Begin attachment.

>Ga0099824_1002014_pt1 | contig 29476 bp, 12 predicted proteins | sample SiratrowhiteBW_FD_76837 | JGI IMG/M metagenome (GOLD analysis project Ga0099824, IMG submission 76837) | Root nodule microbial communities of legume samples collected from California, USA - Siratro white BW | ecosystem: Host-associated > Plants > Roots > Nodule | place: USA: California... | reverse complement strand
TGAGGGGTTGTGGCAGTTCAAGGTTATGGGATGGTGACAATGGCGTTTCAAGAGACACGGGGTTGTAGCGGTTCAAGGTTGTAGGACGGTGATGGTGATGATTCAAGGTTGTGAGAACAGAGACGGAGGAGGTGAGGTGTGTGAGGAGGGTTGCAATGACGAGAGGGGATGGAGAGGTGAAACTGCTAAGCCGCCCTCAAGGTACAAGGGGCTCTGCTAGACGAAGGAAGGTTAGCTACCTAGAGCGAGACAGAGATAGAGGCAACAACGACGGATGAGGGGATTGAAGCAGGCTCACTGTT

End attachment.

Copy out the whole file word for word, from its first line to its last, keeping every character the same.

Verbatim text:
>Ga0099824_1002014_pt1 | contig 29476 bp, 12 predicted proteins | sample SiratrowhiteBW_FD_76837 | JGI IMG/M metagenome (GOLD analysis project Ga0099824, IMG submission 76837) | Root nodule microbial communities of legume samples collected from California, USA - Siratro white BW | ecosystem: Host-associated > Plants > Roots > Nodule | place: USA: California... | reverse complement strand
TGAGGGGTTGTGGCAGTTCAAGGTTATGGGATGGTGACAATGGCGTTTCAAGAGACACGGGGTTGTAGCGGTTCAAGGTTGTAGGACGGTGATGGTGATGATTCAAGGTTGTGAGAACAGAGACGGAGGAGGTGAGGTGTGTGAGGAGGGTTGCAATGACGAGAGGGGATGGAGAGGTGAAACTGCTAAGCCGCCCTCAAGGTACAAGGGGCTCTGCTAGACGAAGGAAGGTTAGCTACCTAGAGCGAGACAGAGATAGAGGCAACAACGACGGATGAGGGGATTGAAGCAGGCTCACTGTT